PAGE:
What he said next, however, was a bombshell to me. Instead of saying that he was concerned that the software would crash, or would have bugs, or not have the features that he needed, he told me that he was fearful of it because it would eliminate the time that he spent doing paperwork!!!!! (Remember now, that our software is specifically built to eliminate the paperwork.) He went on to explain that as a senior lab tech it was his job to make sure all the test results were correct and that it was important to him that the engineer be able to read his hand written report. He went on to tell me that he took great pride in doing this part of his job (having "good looking paperwork") and that he also used the time spent in filling out the forms as his "chill-out time" to think about other things, not only things happening in the lab, but also in his personal life. He further explained that even though he saw the software as a threat to his existing way of doing things, that on using it he saw that it was easy to use, and, since he was all about "good looking paperwork" and saw that the software produced crisp "good looking" reports, he was able to take his mind to a place where he was OK with doing things differently. He also said that since the company mission was all about turning out the work, that he could live with giving up his "chill out" time.

What a gold mine he had just opened up to me, for he gave me a penetrating insight to a true users mind-space and showed me something that I would have never seen or considered otherwise.

In discussing this event with other engineers, their eyes roll up in their heads and, with a shake of their heads, they indicate "incredulous". So it is for engineers. However, turning to two of my other colleagues that were non-engineers, but instead were psychologists and into all that touchy-feely stuff, their eyes become intent, and after a nod of their heads they indicate understanding of what is going on.

As to what is going on, they tell me that, in particular, people that live "in the real", as opposed to "in their heads", get satisfaction out of the physical motions and activities that make up their "real" world. In the instant case, they explained that it is only natural that this lab tech is, in part, a good lab tech because he likes the handwriting part of what he is doing and because he likes the other actual physical and time consuming activities that make up his job. Thus it would be, that if a tech gets satisfaction out of the "feel" of rolling a PL, or the "feel" of the wrist action as he manually cranks the LL device, then that very satisfaction, and the threatened removal of it, would be an impediment to the adoption of a PL rolling tray or a motorized LL device.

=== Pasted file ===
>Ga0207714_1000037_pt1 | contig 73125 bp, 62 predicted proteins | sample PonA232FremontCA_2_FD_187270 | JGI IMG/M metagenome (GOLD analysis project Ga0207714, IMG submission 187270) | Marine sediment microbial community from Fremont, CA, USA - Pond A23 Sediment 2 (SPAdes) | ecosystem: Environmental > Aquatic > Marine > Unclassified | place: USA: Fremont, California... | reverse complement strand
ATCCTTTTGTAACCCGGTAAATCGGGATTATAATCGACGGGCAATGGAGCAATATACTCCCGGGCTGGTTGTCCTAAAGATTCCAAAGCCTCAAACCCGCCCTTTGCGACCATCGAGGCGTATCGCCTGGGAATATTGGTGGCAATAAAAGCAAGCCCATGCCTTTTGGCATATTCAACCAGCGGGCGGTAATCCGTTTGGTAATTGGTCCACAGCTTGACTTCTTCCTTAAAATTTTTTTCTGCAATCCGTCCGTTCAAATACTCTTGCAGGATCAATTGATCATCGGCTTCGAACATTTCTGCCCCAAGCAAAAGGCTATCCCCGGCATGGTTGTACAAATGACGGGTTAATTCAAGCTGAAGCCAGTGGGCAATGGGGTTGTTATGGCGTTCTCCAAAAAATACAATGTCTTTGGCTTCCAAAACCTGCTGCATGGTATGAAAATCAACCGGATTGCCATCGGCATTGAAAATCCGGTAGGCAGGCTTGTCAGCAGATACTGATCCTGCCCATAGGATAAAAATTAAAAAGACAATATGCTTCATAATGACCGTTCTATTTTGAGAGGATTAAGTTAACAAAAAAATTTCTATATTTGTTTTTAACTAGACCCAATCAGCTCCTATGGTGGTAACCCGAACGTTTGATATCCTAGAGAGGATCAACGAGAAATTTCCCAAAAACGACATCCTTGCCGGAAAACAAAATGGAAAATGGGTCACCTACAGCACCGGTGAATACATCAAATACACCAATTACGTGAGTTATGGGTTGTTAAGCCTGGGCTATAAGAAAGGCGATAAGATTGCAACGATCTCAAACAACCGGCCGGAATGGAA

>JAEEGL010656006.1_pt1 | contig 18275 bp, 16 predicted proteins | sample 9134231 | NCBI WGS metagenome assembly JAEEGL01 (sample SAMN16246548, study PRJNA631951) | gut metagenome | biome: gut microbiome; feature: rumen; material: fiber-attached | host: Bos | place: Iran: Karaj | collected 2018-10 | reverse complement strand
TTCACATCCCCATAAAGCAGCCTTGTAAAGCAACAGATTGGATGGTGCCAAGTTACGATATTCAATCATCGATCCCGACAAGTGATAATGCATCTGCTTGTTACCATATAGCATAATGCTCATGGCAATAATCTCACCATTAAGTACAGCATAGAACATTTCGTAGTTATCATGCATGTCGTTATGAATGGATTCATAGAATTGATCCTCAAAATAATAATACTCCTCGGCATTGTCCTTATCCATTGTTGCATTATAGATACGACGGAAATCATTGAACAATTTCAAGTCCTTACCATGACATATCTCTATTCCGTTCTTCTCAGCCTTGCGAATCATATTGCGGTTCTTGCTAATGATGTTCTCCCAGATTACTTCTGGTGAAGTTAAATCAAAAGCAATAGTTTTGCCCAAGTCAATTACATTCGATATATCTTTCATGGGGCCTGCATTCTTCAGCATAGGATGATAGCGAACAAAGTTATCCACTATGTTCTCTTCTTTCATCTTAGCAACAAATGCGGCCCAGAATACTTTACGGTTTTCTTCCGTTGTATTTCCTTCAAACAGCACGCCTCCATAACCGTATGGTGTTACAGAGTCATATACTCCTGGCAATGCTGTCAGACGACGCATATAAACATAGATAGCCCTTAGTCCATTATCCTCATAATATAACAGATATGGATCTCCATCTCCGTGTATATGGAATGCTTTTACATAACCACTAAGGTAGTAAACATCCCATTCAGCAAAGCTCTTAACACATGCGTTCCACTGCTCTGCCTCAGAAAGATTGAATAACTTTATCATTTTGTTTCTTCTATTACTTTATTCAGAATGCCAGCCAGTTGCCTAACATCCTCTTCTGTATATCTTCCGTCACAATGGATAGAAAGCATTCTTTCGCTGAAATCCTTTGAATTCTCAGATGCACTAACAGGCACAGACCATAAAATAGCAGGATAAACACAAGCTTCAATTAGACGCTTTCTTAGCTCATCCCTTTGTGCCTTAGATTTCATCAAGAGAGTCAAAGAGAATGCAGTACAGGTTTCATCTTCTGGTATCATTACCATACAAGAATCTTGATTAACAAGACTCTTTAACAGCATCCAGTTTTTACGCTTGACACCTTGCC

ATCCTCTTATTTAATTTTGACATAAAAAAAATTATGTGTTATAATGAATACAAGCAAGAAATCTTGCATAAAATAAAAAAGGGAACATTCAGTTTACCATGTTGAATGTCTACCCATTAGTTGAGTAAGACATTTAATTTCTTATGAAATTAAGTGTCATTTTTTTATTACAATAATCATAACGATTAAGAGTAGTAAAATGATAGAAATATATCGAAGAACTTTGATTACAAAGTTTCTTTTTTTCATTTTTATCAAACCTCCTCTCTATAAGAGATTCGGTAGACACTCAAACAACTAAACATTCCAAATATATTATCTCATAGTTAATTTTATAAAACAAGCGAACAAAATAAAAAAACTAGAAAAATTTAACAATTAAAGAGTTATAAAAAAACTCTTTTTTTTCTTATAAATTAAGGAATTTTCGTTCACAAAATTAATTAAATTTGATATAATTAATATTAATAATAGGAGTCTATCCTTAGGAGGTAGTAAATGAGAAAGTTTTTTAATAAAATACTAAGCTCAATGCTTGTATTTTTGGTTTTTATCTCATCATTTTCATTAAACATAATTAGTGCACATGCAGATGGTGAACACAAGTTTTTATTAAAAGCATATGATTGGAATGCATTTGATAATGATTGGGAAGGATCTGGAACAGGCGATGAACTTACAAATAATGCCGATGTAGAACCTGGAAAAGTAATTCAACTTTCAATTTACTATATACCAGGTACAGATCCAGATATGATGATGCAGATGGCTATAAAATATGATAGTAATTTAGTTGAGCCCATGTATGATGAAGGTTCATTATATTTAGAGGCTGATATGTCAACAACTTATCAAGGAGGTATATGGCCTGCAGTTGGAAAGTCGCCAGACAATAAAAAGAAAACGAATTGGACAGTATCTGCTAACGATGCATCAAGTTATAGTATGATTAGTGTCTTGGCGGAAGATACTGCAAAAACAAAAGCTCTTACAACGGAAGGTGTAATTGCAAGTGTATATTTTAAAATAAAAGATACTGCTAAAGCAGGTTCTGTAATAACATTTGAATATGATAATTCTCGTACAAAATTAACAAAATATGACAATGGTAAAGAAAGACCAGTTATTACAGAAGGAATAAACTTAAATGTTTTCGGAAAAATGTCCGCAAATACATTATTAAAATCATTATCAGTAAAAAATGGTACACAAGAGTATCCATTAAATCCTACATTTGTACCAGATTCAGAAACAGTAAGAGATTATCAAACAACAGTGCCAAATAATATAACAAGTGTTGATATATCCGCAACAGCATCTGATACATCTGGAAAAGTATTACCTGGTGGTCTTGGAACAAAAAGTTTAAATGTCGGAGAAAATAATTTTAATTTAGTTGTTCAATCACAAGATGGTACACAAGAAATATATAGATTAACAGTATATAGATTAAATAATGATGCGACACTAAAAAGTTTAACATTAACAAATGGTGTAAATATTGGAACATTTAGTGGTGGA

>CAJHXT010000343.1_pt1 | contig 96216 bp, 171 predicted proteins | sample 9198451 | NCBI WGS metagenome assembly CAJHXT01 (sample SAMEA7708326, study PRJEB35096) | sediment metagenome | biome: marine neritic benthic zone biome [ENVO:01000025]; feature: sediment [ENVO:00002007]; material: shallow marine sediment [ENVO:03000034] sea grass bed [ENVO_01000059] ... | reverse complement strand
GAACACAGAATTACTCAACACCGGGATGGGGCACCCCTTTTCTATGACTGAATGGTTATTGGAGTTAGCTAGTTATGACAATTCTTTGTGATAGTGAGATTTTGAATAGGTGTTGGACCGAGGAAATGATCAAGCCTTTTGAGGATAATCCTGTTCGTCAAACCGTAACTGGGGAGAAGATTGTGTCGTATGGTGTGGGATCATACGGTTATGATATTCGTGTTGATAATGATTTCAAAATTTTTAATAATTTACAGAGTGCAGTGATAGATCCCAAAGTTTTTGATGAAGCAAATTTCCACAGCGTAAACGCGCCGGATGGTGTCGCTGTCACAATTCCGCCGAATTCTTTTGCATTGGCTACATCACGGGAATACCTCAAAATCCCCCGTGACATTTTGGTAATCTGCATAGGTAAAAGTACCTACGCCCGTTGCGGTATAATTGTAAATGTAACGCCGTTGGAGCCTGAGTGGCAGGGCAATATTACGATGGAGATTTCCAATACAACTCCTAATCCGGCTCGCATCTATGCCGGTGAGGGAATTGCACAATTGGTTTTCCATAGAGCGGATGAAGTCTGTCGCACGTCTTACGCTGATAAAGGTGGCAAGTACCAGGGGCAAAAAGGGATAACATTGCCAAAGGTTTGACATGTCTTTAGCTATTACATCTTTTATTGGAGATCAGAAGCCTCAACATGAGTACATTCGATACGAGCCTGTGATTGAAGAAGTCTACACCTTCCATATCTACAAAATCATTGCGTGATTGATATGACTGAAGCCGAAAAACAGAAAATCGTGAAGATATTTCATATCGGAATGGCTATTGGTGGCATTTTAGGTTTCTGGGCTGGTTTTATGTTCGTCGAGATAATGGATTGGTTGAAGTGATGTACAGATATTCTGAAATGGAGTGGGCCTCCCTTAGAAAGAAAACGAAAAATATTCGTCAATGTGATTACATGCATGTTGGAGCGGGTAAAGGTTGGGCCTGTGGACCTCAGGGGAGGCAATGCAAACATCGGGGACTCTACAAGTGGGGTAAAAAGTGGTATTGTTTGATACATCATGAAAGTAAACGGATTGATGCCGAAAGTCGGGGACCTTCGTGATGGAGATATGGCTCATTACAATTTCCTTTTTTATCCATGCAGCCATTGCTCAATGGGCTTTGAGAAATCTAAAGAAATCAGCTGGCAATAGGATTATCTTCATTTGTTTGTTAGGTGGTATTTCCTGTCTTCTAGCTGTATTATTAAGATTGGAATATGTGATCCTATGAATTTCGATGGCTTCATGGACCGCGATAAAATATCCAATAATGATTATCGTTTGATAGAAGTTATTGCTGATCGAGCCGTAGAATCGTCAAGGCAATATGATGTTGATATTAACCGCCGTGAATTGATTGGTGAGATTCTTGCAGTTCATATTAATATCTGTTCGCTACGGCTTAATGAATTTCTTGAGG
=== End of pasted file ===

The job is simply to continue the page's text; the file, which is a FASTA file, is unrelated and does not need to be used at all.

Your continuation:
I guess a good way to bring this home is to consider a lumberjack, who on being offered a chainsaw, will refuse to use it, citing danger, breakdowns, smoke, etc., when in reality the reason the refuses to use it is that he remains a lumberjack swinging an ax is because he derives a sensual pleasure out of feeling the weight of the ax as he accelerates it to the trunk of the massive tree, and as hears the "thunk" of the blade bite into the wood. Give him a chainsaw and all that is gone. THAT is why he will not use the chainsaw and note well that it has nothing to do with danger, breakdowns, or smoke. To him, being a lumber jack is about more than the pay at the end of the day, or the number of trees felled, and even if part of it is about the pay or trees felled, the point is that there is a part of his job that comprises these sensual pleasures.

That there is a sensual aspect of the job is what was being told to me by this lab tech. He was telling me that he likes working with his hands ,and that introduction of a labor saving device is a threat to what he likes. That I better take this into account is an even more important lesson - not only for me - but for anybody that tries to introduce something new -especially when it comes to introducing new processes to field personnel who, indeed, are field personnel because they like the very manual nature of their jobs.

An interesting closing note to this is that when we were first developing the xGEL LabMate™ it did not have any ability to print out any of the data forms or the summary sheets. This seemed like a no-brainer because the entire purpose of the software was to eliminate the paperwork. Lucky for me that one of my colleagues, Rick Klamm, one of those down to earth guys (what being a geologist and all) took me aside and told me that I really needed to include paper data output as part of my "paperless" software solution because engineers like to have something in their hands that they can touch and feel. Little did I know that lab techs might not only also want paper, but also want to continue manual form filling because it made them feel good to run that pencil lead ... and here I am, trying to push electronic data collection!

I love my job!